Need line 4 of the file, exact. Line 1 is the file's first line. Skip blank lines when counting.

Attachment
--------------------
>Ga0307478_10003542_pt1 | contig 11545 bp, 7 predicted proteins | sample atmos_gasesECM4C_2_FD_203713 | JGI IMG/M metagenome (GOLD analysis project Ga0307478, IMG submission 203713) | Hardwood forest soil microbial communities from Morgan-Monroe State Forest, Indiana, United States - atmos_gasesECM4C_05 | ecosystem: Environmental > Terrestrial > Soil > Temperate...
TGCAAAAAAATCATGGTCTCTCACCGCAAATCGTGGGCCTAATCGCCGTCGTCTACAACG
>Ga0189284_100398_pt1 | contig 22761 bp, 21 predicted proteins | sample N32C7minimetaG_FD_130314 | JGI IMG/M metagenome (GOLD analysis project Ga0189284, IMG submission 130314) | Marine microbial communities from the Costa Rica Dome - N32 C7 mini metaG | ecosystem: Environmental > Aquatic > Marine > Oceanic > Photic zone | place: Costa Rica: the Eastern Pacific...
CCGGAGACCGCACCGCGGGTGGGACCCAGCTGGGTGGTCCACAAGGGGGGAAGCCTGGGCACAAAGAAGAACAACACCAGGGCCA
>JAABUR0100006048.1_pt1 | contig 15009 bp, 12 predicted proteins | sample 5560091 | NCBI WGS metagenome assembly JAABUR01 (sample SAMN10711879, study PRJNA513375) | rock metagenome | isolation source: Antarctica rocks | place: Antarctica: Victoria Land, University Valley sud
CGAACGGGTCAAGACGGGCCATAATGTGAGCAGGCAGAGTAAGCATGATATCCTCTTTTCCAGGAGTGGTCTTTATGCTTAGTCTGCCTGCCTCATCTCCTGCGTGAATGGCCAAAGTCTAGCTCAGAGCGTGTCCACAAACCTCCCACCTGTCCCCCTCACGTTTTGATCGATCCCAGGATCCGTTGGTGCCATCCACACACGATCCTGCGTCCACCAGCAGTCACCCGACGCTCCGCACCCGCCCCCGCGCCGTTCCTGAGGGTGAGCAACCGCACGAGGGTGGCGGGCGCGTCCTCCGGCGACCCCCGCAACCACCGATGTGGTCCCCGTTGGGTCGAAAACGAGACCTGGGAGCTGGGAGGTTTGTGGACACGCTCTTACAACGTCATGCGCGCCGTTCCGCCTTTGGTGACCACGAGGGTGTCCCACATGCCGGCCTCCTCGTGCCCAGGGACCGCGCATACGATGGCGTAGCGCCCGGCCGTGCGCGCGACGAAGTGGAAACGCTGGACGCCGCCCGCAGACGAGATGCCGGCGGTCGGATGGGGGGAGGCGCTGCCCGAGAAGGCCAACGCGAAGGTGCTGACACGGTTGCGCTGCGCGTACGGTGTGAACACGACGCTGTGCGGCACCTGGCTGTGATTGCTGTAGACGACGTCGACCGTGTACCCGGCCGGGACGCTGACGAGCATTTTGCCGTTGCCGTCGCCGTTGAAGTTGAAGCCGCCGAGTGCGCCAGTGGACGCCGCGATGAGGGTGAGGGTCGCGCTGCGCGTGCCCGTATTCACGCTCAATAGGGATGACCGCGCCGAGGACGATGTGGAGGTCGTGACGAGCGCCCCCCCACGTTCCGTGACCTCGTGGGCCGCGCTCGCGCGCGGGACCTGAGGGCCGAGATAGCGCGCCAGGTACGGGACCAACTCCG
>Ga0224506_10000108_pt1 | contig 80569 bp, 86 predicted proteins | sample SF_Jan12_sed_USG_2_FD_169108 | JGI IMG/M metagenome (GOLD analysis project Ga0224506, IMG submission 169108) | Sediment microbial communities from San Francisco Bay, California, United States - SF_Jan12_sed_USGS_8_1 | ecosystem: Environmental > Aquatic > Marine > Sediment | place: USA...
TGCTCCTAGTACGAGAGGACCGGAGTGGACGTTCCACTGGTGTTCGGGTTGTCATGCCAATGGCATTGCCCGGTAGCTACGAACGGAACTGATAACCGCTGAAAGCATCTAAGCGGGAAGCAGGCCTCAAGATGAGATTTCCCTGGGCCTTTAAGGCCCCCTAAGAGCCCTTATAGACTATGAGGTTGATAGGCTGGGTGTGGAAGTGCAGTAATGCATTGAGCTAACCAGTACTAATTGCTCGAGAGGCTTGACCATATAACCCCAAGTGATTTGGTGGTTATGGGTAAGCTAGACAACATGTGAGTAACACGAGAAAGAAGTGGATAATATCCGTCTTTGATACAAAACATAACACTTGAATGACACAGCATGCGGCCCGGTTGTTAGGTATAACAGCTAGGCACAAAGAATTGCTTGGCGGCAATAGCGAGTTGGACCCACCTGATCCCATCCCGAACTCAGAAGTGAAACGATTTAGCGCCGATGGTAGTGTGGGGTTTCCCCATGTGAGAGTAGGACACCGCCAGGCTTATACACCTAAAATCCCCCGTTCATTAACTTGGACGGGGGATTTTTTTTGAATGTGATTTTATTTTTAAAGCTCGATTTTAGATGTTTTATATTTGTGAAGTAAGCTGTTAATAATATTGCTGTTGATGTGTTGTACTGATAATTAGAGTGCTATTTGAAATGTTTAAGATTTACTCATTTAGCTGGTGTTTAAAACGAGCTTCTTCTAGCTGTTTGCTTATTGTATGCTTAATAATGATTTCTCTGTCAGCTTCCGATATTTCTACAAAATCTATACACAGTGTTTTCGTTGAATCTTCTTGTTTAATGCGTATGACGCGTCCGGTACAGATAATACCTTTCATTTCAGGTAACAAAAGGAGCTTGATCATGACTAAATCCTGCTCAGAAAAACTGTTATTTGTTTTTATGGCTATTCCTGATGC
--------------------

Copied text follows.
CCGGAGACCGCACCGCGGGTGGGACCCAGCTGGGTGGTCCACAAGGGGGGAAGCCTGGGCACAAAGAAGAACAACACCAGGGCCA